Wednesday, September 16, 2020

Bids Issued for New Ramp at Sanatoga Interchange

The yellow line shoes the new traffic movement for traffic headed away from the outlets and wanting to head west on Route 422 from the Sanatoga Interchange.

Ten years in the making, it seems that construction for long-promised new ramp for the Sanatoga Interchange on Route 422 may actually be on the horizon.

Tuesday night, Limerick Township Supervisors unanimously approved putting the project out to bid, a process that will occur in October and November, according to Township Manager Dan Kerr.

The project has been needed since the Philadelphia Premium Outlets and Costco projects were completed on the Limerick side of Evergreen Road. 

On the Lower Pottsgrove side, work is expected to begin on Sanatoga Green before the year is out. That mixed use development will provide just under 500 new homes as well as two medical office buildings.

Both townships have worked jointly with PennDOT on the interchange project. 

Limerick Supervisors met Tuesday.
Kerr said it has received $2.1 million in funding from the federal government and both Limerick and Lower Pottsgrove are providing matching funding.

If the schedule holds, the bids will be reviewed and awarded by the Lower Pottsgrove-based engineering firm Traffic Planning and Design, in November and December.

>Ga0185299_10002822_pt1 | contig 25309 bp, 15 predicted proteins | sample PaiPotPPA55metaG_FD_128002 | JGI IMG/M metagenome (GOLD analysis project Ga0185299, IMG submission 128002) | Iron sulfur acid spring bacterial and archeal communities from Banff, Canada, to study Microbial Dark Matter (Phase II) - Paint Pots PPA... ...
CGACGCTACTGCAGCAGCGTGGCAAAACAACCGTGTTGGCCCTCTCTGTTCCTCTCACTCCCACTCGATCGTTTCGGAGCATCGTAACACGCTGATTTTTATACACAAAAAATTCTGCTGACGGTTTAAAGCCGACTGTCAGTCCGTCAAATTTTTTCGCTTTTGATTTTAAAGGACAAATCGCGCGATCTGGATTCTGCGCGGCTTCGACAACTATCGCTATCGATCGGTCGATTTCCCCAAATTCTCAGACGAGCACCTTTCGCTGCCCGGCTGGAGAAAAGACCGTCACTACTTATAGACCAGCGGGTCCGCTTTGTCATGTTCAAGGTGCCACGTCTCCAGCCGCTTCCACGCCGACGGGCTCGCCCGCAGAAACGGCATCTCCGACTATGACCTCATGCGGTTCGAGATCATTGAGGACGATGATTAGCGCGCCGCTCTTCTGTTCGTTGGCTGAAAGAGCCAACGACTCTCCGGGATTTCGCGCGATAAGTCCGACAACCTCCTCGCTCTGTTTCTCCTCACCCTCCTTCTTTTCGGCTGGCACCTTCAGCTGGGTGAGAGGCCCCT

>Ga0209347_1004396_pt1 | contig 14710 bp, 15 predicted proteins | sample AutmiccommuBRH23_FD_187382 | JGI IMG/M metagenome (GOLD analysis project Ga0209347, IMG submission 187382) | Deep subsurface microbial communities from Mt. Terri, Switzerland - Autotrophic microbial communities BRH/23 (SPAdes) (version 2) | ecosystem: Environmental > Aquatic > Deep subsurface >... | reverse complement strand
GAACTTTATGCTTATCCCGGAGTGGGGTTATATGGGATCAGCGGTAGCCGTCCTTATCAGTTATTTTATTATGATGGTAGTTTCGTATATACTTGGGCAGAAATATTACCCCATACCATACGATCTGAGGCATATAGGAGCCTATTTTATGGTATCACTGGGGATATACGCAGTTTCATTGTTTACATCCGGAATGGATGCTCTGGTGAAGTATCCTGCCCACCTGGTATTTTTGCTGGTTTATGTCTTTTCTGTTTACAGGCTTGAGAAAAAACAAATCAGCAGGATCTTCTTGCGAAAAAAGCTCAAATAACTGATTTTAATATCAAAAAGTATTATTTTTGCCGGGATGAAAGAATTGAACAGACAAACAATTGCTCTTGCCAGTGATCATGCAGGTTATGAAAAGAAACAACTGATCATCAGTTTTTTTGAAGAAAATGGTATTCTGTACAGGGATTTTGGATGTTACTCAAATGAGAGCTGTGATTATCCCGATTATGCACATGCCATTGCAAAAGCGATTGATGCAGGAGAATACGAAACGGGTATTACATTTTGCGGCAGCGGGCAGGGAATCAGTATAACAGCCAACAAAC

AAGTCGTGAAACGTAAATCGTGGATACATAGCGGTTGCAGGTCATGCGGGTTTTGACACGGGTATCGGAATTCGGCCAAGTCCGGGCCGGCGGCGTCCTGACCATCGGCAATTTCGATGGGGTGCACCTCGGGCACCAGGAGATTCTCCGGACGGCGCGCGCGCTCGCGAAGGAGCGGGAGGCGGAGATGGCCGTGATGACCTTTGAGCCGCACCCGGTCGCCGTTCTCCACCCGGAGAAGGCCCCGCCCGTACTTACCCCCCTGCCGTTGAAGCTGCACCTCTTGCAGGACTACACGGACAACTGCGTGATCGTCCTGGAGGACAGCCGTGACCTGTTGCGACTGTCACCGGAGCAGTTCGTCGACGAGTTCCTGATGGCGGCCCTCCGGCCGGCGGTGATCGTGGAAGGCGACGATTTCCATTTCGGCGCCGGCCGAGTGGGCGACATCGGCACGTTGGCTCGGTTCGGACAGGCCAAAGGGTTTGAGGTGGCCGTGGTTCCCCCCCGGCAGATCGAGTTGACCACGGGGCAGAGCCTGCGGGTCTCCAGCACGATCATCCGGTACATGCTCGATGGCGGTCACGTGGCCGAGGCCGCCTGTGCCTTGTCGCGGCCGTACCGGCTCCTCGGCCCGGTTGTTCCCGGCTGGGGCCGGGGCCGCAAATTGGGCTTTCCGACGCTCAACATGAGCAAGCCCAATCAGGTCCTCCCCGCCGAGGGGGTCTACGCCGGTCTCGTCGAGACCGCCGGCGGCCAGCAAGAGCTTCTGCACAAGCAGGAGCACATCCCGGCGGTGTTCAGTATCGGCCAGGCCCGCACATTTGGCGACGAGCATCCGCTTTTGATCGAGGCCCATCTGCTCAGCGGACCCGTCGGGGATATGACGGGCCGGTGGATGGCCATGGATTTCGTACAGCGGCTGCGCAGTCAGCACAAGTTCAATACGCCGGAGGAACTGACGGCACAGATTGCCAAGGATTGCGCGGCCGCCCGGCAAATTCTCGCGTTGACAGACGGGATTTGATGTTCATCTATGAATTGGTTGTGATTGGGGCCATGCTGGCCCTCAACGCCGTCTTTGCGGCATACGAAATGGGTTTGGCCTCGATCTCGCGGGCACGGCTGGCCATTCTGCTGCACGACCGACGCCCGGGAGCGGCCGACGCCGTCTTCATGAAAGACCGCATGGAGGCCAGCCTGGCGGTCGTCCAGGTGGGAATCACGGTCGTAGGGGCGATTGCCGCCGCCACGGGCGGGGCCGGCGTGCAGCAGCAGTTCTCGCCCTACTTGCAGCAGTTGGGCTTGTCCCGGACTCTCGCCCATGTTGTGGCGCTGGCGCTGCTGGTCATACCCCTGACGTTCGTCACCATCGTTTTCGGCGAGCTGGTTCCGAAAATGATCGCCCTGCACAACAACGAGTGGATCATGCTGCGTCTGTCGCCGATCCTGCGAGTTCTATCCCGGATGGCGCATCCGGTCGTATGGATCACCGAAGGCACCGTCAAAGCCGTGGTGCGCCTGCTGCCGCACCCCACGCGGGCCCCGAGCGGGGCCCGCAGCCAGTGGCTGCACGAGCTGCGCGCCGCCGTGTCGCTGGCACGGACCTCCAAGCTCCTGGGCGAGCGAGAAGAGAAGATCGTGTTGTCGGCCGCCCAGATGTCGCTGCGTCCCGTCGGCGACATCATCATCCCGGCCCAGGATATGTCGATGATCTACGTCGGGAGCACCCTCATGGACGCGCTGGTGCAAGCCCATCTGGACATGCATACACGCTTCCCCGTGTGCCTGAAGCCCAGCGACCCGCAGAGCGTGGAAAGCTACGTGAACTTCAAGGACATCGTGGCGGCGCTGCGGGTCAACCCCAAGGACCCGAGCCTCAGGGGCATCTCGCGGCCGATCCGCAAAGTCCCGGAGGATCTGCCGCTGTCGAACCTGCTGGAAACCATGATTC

Construction on the project would take about nine months, with completion coming in October of 2021, said Kerr.

The new ramp would eliminate the left-hand turn traffic headed away from the outlets has to take in order to get on Route 422 headed west. This turn frequently causes back-ups along Evergreen Road.

Plans also exist for a new eastbound ramp. Similarly, this would eliminate the left-hand turn traffic headed toward the outlets must take in order to get onto Route 422 headed east.

However, there is currently no government funding for the project, which Kerr said is estimated to cost between $4.1 million and $4.5 million.

There, as it stands, the two townships will look to developers, whose projects increase the traffic the interchange must handle, to help cover some of those costs, said Kerr.

Click here to see the Tweets from last night's meeting.

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